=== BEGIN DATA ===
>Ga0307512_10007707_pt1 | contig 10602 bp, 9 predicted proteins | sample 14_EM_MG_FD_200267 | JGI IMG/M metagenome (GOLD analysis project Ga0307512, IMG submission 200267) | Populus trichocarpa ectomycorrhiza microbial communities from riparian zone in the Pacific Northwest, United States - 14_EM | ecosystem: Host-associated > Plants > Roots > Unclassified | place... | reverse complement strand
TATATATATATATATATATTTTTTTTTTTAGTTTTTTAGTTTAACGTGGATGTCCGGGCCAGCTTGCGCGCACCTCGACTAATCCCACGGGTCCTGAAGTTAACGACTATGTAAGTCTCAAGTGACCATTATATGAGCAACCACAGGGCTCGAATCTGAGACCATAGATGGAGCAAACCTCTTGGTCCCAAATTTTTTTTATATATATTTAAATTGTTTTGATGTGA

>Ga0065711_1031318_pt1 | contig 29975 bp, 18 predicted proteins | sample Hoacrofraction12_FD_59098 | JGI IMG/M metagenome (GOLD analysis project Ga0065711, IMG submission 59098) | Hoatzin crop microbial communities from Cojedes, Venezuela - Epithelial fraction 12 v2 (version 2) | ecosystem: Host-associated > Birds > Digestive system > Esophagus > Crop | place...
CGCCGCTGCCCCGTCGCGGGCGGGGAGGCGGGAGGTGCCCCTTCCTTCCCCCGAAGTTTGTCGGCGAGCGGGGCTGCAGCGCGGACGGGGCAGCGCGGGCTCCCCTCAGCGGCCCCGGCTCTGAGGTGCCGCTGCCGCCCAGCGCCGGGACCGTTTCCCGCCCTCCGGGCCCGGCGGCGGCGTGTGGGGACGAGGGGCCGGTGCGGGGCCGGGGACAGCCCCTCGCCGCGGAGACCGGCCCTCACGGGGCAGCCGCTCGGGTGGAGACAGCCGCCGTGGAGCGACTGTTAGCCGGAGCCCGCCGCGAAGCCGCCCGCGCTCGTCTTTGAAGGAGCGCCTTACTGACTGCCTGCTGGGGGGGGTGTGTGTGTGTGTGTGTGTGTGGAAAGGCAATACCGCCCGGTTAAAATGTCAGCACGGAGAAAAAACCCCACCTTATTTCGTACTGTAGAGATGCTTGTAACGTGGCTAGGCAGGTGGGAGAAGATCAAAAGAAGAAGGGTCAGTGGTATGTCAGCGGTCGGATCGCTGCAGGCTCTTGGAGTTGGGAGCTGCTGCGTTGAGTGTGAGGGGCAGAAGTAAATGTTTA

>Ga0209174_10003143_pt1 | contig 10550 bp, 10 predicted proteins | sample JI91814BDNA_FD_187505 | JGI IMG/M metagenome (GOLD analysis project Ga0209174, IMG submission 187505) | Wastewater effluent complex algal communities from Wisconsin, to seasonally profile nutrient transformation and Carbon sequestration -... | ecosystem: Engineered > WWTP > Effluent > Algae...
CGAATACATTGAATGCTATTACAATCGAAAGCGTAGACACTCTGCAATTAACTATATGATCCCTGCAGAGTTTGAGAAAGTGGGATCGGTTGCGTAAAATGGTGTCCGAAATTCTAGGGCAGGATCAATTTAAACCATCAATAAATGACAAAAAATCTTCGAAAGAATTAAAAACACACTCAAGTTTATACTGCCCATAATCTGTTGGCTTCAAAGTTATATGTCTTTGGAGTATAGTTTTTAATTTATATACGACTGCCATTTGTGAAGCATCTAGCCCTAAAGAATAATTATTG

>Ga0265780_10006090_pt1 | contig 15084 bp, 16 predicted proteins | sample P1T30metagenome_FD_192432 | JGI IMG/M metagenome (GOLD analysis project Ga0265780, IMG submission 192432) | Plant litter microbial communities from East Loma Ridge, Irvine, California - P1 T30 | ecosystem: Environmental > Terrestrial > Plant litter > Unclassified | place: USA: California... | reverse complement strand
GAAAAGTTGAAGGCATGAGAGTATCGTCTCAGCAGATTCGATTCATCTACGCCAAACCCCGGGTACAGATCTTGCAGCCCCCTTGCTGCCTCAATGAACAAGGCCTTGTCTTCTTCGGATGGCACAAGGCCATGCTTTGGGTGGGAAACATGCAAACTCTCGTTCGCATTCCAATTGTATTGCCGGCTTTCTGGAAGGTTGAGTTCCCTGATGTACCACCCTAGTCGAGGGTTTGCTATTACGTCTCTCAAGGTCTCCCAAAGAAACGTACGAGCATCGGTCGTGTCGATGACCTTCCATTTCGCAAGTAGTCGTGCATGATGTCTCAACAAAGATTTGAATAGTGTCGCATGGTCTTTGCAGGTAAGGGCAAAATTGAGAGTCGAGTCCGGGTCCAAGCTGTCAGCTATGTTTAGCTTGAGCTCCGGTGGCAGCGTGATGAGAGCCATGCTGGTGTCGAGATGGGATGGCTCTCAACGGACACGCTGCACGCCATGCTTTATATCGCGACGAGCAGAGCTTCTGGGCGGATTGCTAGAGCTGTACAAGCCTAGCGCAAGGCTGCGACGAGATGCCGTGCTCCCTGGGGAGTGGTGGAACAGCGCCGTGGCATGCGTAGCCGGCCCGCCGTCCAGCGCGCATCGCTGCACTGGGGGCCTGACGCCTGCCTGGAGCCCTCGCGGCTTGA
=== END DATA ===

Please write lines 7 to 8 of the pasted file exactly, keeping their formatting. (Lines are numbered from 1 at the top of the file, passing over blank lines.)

>Ga0265780_10006090_pt1 | contig 15084 bp, 16 predicted proteins | sample P1T30metagenome_FD_192432 | JGI IMG/M metagenome (GOLD analysis project Ga0265780, IMG submission 192432) | Plant litter microbial communities from East Loma Ridge, Irvine, California - P1 T30 | ecosystem: Environmental > Terrestrial > Plant litter > Unclassified | place: USA: California... | reverse complement strand
GAAAAGTTGAAGGCATGAGAGTATCGTCTCAGCAGATTCGATTCATCTACGCCAAACCCCGGGTACAGATCTTGCAGCCCCCTTGCTGCCTCAATGAACAAGGCCTTGTCTTCTTCGGATGGCACAAGGCCATGCTTTGGGTGGGAAACATGCAAACTCTCGTTCGCATTCCAATTGTATTGCCGGCTTTCTGGAAGGTTGAGTTCCCTGATGTACCACCCTAGTCGAGGGTTTGCTATTACGTCTCTCAAGGTCTCCCAAAGAAACGTACGAGCATCGGTCGTGTCGATGACCTTCCATTTCGCAAGTAGTCGTGCATGATGTCTCAACAAAGATTTGAATAGTGTCGCATGGTCTTTGCAGGTAAGGGCAAAATTGAGAGTCGAGTCCGGGTCCAAGCTGTCAGCTATGTTTAGCTTGAGCTCCGGTGGCAGCGTGATGAGAGCCATGCTGGTGTCGAGATGGGATGGCTCTCAACGGACACGCTGCACGCCATGCTTTATATCGCGACGAGCAGAGCTTCTGGGCGGATTGCTAGAGCTGTACAAGCCTAGCGCAAGGCTGCGACGAGATGCCGTGCTCCCTGGGGAGTGGTGGAACAGCGCCGTGGCATGCGTAGCCGGCCCGCCGTCCAGCGCGCATCGCTGCACTGGGGGCCTGACGCCTGCCTGGAGCCCTCGCGGCTTGA